The divisive statue of Queen Victoria's husband Prince Albert will not be removed.
The Oireachtas Petitions Committee have dismissed a public petition calling for its removal as "inadmissible".
The main petitioner was seeking removal of the statue due to its representation of Britain's oppressive rule over Ireland.
The Petitions Committee Sean Sherlock maintained that the controversial monument of the German-born ruler still remains a significant part of Irish history.
“It is the view of this committee that the statue should absolutely and utterly remain,” Sherlock stated.
Part of the reasons disclosed for keeping the statue intact was that the Dáil does not actually own the statue and therefore could not legally oversee its removal.
The committee also believes that the work of local artist and sculptor John Henry Foley should be preserved.
Good few people popping into the museum today to view the statue of Prince Albert by John Foley in Leinster lawn. Seems those who complained about it have raised its profile! @MerrionSqDub @heritage @NMIreland pic.twitter.com/0CK0Aldqeb— Sarah Murtagh (@busyatmaths86) February 8, 2018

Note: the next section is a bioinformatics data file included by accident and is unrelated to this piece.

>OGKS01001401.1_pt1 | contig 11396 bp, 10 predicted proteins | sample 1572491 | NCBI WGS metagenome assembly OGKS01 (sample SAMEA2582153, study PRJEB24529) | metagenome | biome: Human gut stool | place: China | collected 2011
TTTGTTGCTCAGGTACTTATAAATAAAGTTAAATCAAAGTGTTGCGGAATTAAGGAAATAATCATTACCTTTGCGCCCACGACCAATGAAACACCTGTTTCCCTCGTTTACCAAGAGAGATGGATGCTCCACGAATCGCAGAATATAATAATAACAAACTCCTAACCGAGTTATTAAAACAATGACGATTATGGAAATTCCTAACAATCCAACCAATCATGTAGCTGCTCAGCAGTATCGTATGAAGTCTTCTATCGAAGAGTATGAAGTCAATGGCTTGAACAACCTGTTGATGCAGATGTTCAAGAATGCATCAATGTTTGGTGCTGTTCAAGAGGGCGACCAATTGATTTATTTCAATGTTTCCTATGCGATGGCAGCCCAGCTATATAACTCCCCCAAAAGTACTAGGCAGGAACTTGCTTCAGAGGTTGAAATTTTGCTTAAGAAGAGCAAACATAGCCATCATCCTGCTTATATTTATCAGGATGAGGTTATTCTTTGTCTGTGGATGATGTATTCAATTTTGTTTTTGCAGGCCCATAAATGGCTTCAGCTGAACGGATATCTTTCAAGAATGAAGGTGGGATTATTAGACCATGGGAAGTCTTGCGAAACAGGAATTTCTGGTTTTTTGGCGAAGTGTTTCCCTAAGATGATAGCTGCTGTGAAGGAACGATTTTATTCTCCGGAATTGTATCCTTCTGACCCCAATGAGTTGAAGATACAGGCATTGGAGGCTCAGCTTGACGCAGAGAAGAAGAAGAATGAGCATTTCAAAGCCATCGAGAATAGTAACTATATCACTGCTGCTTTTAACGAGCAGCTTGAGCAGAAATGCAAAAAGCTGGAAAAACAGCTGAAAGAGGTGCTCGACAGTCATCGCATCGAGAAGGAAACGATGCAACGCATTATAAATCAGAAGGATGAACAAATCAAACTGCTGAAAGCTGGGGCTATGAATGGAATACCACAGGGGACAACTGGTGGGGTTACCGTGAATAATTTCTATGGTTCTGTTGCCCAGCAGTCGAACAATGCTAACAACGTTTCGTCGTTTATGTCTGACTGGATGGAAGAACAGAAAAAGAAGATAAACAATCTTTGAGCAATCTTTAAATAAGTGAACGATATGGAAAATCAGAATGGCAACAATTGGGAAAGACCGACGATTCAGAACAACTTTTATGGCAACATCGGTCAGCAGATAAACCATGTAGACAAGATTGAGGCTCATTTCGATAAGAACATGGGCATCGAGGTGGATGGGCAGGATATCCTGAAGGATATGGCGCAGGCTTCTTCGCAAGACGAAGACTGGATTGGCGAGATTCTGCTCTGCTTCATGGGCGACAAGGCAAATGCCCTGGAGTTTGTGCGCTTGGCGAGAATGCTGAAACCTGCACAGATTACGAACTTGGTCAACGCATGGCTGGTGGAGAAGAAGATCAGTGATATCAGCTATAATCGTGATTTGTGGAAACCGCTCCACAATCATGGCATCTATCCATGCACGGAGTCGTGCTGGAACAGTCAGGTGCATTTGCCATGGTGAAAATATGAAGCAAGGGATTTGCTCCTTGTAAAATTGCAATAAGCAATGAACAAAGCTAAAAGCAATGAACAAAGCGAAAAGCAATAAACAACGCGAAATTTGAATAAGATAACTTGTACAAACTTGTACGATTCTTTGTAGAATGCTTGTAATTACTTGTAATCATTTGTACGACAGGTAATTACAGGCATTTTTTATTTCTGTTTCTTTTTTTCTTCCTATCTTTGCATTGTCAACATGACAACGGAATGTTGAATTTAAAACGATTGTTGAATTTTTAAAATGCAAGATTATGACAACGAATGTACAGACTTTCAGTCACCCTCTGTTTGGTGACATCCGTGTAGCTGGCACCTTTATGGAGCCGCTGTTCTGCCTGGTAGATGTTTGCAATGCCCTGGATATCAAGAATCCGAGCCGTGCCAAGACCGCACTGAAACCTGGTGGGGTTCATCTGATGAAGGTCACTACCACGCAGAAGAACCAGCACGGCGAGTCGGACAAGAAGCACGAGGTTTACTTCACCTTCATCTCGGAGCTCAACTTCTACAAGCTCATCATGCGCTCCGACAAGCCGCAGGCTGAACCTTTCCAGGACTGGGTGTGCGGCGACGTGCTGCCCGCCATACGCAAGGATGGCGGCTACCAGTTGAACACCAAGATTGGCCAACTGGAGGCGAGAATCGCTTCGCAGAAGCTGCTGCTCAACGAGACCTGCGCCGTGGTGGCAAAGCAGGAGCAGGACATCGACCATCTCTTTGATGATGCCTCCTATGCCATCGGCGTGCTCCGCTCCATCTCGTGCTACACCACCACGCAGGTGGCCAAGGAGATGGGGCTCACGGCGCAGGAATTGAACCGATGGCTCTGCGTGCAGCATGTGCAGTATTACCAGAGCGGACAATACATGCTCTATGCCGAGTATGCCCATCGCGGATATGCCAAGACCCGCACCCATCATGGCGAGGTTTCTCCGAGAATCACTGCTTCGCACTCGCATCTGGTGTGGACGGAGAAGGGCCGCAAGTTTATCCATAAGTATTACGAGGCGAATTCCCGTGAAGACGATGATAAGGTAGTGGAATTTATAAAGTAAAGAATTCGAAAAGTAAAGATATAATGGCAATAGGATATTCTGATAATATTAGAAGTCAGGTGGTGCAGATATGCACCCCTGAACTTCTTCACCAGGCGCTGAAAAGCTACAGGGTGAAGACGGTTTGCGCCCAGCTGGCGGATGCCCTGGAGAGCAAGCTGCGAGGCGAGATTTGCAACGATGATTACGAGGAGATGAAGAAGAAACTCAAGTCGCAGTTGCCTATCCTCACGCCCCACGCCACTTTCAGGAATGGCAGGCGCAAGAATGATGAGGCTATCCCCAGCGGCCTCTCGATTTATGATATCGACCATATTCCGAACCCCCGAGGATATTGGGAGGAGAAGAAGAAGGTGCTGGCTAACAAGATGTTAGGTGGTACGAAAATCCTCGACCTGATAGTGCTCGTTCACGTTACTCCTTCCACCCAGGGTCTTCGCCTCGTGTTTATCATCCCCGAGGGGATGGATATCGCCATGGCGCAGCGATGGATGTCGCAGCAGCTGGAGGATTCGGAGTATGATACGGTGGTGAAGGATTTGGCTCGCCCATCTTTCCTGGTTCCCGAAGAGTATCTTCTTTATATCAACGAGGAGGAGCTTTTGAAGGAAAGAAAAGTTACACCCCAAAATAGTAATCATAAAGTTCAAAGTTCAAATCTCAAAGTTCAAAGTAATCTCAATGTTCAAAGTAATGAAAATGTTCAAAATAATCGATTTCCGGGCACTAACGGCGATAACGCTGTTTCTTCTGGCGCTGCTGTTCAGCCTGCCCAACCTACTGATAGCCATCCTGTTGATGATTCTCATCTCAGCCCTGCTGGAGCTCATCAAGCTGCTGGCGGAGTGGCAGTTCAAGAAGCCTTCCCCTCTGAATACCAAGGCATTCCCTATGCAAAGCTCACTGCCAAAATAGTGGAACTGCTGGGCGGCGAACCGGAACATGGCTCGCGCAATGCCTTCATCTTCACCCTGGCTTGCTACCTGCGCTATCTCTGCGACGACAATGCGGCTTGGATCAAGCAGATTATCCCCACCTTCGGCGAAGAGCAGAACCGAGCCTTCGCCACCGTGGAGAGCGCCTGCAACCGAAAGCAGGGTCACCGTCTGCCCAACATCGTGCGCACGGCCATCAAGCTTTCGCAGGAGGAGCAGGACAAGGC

Speaking on the matter, Taoiseach Leo Varadkar said he can't understand what the "fuss" is about.
"I have no objection to Prince Albert being on Leinster lawn, I think it is part of our history," the leader said,
"I have no problem with the statue quite frankly, it has been there for a hundred years, I don't know what the fuss is about."
John Henry Foley also created the notable statue of Daniel O'Connell on O'Connell Street and the Edmund Burke tribute near Trinity College.
His birth place, Montgomery Street in Dublin's north inner city, has since been renamed Foley Street in his honor.
The statue of Prince Albert, who died in 1861, was installed on the Merrion Street side of Leinster House in 1923.